• Principal; 8 — Derived from Open Diapason
  • Flute; 8  — Derived from Bourdon

Choir Organ (C-c4; 61 notes)

  • Viole d’Orchestre; 8 — M; Harrison & Harrison, 2015
  • Lieblich Gedeckt; 8  — W & M; replaced 1972, restored H & H 2015
  • Dulciana; 8  — M
  • Concert Flute; 4 — M
  • Orchestral Clarionet;  8 — M; Harrison & Harrison, 2015
  • Choir Sub
  • Choir Octave
  • Tremulant

Great Organ (C-c4; 61 notes)

  • Double Open Diapason; 16 — W & M, leathered lips
  • Grand Open Diapason; 8 — M, heavy gauge, leathered lips
  • Claribel Harmonic Flute; 8 — W, part harmonic
  • Octave; 4 — M
  • Hohl Flute; 4 — W
  • Fifteenth; 2 — M
  • Mixture; IV — M, composition:
  • Posaune; 8 — M, hooded pipes
  • Clarion; 4 — M, hooded pipes – independent rank
  • Reeds Sub Octave

Swell Organ (C-c4; 61 notes)

  • Contra Gamba; 16 — Wood bass 1–12, Metal from Tenor C
  • Open Diapason; 8 — M
  • Rohr Flute; 8 — W and M with wooden stoppers
  • Viol d’Amour; 8 — M
  • Voix Celestes; 8 — M from Tenor C up
  • Principal; 4 — M
  • Harmonic Gemshorn; 2 — M Harrison & Harrison, 2015
  • Mixture; IV — M; quint mixture from c#26
  • Horn; 8 — M
  • Oboe; 8 — M
  • Swell Octave
  • Reeds Sub Octave
  • Tremulant


  • Swell to Great
  • Swell to Choir
  • Swell to Pedal
  • Choir to Great
  • Choir to Pedal
  • Great to Pedal
  • Great Pistons to Ped. Compos. (added 1938)
  • 4 Composition pedals to Great Organ
  • 4 Composition pedals to the Swell organ
  • 1 Great to Pedal on and off (reversible)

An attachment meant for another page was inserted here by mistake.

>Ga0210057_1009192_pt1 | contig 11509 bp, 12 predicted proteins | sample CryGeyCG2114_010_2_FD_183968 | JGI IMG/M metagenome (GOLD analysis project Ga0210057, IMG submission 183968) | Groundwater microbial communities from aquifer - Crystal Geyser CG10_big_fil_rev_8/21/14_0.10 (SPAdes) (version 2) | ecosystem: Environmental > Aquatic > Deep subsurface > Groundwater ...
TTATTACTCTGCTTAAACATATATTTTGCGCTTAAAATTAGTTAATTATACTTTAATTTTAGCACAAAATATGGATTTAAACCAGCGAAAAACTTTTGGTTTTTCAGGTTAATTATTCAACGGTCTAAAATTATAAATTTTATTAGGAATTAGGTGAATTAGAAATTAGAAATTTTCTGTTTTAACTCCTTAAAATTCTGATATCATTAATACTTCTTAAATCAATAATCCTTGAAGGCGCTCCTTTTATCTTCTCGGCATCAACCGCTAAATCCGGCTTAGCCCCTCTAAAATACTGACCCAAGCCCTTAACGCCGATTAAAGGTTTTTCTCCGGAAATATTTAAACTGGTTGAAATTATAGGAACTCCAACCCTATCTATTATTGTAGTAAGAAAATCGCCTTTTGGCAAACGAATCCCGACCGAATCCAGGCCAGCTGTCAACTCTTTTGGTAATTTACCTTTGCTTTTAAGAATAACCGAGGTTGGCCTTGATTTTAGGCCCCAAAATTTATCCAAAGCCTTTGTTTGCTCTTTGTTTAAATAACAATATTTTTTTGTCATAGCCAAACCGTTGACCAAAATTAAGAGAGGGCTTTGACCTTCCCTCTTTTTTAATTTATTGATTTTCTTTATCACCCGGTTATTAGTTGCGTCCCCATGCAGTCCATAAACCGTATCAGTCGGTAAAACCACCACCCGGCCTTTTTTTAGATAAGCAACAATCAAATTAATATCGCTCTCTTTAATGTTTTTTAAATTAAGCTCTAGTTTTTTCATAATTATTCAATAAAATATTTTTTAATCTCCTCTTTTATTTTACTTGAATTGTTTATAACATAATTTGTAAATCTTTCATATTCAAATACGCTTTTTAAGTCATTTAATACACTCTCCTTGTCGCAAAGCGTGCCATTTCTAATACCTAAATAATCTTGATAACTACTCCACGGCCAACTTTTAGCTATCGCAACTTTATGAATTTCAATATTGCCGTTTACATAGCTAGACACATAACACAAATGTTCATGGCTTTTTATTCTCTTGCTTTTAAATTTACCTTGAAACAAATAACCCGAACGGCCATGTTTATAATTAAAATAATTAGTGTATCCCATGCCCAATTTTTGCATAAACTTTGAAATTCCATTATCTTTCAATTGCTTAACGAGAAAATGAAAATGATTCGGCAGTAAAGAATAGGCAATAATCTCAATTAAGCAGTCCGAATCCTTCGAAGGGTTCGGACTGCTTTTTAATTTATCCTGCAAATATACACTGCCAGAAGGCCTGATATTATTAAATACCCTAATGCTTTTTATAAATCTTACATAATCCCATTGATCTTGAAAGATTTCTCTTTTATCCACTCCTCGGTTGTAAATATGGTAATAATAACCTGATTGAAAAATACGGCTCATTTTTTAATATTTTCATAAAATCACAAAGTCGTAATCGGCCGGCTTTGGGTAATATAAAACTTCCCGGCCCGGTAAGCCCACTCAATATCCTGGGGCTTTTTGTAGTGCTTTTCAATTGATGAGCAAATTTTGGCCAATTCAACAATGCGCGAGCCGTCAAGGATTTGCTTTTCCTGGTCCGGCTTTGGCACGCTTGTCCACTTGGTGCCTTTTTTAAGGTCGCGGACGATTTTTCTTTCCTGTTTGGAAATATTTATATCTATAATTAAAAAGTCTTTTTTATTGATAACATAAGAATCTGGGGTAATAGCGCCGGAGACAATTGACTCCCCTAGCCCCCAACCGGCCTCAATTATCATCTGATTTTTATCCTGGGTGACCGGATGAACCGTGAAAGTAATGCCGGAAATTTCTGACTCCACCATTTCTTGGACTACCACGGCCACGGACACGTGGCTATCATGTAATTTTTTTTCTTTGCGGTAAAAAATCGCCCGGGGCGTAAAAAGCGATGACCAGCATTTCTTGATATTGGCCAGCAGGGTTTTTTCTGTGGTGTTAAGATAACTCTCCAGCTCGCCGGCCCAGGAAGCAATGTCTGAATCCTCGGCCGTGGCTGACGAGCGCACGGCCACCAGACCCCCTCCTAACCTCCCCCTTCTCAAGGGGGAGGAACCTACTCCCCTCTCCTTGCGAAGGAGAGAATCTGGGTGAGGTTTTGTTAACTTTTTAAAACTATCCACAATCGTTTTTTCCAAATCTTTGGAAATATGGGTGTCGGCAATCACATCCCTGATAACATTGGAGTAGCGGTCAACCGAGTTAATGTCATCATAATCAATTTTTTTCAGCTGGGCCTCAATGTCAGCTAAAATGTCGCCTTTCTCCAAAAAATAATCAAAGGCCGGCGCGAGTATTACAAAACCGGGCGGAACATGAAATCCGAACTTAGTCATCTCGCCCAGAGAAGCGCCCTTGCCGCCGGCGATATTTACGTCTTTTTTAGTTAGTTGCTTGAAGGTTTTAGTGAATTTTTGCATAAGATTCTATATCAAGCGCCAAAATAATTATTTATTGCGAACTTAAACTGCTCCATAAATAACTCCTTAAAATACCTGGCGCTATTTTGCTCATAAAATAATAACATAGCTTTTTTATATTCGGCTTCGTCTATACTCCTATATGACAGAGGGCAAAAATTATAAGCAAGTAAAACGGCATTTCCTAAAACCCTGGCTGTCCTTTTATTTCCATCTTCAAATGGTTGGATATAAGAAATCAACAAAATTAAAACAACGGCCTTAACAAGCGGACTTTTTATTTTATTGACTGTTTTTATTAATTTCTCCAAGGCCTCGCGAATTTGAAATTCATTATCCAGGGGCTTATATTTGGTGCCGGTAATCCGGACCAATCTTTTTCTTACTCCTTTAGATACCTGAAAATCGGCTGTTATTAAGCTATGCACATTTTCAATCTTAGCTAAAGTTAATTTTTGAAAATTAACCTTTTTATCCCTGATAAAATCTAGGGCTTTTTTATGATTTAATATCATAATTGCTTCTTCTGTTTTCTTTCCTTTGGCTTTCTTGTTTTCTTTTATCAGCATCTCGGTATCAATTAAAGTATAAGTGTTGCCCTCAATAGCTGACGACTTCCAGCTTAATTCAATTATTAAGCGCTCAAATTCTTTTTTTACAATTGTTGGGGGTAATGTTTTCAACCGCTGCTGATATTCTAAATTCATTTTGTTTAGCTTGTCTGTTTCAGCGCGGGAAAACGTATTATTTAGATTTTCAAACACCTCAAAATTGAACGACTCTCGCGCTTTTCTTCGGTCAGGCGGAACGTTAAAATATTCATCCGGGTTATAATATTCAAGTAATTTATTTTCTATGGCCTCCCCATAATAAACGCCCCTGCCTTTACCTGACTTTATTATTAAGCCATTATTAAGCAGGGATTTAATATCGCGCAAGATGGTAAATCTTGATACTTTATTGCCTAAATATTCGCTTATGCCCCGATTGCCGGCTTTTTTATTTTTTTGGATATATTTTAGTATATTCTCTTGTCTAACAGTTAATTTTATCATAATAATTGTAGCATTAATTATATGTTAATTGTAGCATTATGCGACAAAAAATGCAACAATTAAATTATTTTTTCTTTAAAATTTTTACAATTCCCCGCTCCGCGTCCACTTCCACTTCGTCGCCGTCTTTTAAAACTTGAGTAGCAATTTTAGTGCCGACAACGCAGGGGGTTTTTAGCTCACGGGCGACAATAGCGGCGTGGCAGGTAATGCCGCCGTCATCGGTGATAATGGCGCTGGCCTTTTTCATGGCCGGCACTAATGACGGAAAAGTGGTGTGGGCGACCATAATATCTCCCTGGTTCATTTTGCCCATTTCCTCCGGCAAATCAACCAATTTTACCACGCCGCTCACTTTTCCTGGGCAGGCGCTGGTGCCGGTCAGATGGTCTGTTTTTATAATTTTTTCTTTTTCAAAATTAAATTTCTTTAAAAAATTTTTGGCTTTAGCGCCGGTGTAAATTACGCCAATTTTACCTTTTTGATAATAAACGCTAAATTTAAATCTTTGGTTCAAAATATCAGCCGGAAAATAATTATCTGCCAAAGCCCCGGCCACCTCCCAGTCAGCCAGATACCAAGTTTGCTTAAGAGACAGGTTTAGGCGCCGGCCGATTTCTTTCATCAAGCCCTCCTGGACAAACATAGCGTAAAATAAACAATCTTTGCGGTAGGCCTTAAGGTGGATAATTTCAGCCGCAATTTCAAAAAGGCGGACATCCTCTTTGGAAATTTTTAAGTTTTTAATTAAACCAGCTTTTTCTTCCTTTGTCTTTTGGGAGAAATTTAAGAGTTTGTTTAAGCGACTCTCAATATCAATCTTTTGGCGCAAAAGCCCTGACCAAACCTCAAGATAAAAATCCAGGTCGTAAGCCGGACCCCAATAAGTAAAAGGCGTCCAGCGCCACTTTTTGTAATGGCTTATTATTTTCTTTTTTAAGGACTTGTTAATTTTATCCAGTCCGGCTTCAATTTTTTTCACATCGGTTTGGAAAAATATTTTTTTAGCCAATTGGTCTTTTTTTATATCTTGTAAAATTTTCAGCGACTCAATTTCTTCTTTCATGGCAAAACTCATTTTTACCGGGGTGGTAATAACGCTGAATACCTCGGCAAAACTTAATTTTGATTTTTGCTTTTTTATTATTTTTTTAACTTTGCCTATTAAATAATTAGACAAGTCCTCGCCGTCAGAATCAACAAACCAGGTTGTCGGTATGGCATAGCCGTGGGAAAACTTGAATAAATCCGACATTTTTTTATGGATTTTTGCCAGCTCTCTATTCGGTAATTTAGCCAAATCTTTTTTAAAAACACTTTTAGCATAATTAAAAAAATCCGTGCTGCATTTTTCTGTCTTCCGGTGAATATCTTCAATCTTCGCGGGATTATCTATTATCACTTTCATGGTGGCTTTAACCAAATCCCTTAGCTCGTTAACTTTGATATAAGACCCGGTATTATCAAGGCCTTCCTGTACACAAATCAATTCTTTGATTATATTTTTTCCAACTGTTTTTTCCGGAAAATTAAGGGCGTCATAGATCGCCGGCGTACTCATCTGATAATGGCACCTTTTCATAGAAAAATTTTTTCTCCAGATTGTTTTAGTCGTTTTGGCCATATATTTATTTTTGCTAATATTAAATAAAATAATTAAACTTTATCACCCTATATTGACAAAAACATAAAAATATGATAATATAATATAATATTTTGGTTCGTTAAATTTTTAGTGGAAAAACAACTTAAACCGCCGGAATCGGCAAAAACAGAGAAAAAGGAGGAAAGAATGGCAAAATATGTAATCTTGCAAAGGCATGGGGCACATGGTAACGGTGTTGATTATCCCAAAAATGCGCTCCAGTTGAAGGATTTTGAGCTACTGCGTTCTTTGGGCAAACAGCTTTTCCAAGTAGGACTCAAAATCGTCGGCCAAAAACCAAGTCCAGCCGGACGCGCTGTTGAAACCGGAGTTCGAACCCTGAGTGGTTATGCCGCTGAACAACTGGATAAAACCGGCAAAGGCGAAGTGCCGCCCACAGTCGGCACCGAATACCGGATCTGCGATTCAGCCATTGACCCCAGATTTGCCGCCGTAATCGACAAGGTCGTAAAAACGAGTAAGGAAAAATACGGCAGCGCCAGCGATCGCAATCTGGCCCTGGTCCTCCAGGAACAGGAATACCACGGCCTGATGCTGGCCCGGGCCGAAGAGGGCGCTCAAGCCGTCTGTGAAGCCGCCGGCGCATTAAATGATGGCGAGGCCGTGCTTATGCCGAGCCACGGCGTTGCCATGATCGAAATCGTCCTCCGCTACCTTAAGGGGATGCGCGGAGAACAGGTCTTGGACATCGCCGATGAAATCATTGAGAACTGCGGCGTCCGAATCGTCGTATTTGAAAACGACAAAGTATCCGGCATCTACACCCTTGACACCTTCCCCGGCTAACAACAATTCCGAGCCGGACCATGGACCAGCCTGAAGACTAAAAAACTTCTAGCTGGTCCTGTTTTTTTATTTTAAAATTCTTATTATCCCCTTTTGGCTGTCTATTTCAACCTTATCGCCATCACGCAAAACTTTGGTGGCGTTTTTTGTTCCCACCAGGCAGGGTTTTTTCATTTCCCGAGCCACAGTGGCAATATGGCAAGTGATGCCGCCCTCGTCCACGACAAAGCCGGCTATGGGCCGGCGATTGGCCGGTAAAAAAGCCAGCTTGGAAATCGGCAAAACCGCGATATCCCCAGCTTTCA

• Four thumb pistons to Great, Swell and Choir (added in 1938)
  • Reversible thumb piston Great to Pedal (in Swell key-slip, added in 1938)


The original contract contained the following interesting observations on the organ that would be provided:

  1. ‘The whole of the pipework to have spotted metal trebles and to be voiced on special principles — producing the finest Orchestral quality of sound.’
  2. ‘The voicing of the pipes to be such as to secure power and accurate balance of tone in full combination, together with purity and delicacy in the soft and solo registers. The scaling of the pipes to be specially adapted to size and requirements of the Building, and to be carried out under the personal supervision of Mr. Herbert Norman.’
  3. ‘The action to be Tubular-pneumatic throughout of the most improved principal (patent 18373 [dated] 1891).’


The original contract document
The original contract document


Graffiti inside the organ chamber records that CW Perkins opened the organ on 15 May 1902
Graffiti inside the organ chamber records that CW Perkins opened the organ on 15 May 1902


Graffiti in the organ chamber
Graffiti in the organ chamber


Two blank stops at the console were offered in the contract as ‘Bombarde 16ft and Trumpet 8ft’ — ‘made with specially shaped Reeds for producing a majestic tone’. This must have been something of a sales pitch, as there was not room for such large pipes within the cramped organ chamber.

The pitch of the organ was formerly c2 =517Hz (a1=435Hz) which was known as ‘Normal Continental Queen’s Hall USA PMA 1891 or French New Pitch’. This was changed to modern pitch (a1=440Hz) between 5 August and 19 September 1952. This modern pitch has been retained in the restoration work.

The pipes are inscribed with Job Number 419. The inaugural recital was given by C.W. Perkins, organist of Birmingham Town Hall (1888–1923) on 15 May 1902 — graffiti inside the organ chamber records this fact.

Keeping up the traditions
Keeping up the traditions